This is a very simple and efficient way to pass someone’s guard!
So to review:
We began with base and posture. Next, we talked about a couple of methods of uncrossing the ankles. Then, we went to a position where we could control and dominate the person’s hips. And finally, we used our belly and chest to pass the guard. This is my preschool version of the basic under the leg guard pass.
Now, there’s a lot more technical information to be learned and practiced to effectively pass a training partner’s guard. And, in Harris Jiu Jitsu, there are 370+ training methods taught to help you develop the skill sets to pass an opponent’s guard again and again!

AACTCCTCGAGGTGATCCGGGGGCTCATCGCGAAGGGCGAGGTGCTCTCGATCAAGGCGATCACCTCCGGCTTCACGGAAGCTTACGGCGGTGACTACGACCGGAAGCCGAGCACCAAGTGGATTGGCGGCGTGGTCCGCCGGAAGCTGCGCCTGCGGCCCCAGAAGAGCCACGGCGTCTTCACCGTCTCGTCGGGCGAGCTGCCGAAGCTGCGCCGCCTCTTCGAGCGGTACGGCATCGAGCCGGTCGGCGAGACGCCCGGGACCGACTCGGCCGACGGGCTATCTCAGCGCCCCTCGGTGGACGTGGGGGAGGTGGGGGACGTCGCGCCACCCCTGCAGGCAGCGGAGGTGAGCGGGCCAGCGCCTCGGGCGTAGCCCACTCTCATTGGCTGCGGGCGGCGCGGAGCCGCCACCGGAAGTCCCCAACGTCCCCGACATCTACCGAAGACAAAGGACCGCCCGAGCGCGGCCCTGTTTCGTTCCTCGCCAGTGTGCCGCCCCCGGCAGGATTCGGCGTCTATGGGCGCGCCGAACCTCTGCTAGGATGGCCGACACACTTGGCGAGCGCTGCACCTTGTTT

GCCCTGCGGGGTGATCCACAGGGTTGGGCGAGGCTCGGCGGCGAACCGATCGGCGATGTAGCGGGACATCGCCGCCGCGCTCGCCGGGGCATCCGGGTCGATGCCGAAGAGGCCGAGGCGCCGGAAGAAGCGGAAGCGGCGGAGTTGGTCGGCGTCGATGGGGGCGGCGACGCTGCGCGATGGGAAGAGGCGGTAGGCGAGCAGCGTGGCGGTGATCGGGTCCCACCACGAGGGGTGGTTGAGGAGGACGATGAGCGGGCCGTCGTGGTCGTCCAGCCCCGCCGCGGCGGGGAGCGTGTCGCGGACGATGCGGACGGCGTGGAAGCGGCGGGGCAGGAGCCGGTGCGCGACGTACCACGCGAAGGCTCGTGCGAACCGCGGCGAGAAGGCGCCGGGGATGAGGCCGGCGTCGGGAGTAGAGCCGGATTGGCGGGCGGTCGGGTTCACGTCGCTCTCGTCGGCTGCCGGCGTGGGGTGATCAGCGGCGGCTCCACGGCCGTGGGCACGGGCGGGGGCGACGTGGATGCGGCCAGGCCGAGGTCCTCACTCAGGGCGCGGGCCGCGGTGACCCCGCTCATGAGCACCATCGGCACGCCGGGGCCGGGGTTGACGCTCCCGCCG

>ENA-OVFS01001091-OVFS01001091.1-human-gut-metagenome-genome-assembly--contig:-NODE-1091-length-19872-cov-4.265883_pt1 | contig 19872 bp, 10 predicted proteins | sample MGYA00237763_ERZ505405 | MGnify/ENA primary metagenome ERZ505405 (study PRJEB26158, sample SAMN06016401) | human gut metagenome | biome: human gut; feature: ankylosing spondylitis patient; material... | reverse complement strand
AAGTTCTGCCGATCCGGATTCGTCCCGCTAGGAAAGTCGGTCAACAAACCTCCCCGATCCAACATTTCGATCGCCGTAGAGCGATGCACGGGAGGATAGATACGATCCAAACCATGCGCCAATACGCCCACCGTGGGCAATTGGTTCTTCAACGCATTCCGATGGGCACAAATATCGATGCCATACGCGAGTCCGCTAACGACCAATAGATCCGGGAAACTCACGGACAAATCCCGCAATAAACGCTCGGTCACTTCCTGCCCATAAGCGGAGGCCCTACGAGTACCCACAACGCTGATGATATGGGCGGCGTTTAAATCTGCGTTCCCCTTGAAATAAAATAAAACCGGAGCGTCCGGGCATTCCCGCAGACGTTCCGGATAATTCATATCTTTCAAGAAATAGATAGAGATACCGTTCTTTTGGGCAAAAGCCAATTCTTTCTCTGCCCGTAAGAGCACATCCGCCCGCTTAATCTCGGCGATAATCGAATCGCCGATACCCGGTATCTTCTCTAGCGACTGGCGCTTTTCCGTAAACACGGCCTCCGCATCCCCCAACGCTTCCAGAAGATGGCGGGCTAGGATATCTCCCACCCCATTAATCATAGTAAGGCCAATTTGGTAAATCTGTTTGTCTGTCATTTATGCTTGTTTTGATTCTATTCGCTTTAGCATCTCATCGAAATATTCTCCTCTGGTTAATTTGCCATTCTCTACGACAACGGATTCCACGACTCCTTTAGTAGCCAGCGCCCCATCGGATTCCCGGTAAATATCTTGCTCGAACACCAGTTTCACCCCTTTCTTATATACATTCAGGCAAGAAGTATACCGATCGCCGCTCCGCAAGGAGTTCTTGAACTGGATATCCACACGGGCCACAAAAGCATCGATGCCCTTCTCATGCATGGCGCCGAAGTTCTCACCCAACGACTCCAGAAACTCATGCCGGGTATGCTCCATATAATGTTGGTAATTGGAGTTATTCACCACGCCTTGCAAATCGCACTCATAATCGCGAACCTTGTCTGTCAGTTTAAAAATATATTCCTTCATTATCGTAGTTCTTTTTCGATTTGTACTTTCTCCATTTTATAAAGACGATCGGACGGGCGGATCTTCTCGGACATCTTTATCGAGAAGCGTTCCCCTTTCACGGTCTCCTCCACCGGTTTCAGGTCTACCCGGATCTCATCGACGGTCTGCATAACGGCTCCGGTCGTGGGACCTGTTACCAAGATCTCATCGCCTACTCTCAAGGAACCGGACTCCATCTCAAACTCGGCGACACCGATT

I hope you’ve enjoyed this video and the accompanying comments. And if you would like to begin training with me privately, face-to-face, in your home or place of business in Southern California, or online, send me an email, and let’s talk!
Good training to you,
© 2020 Roy Harris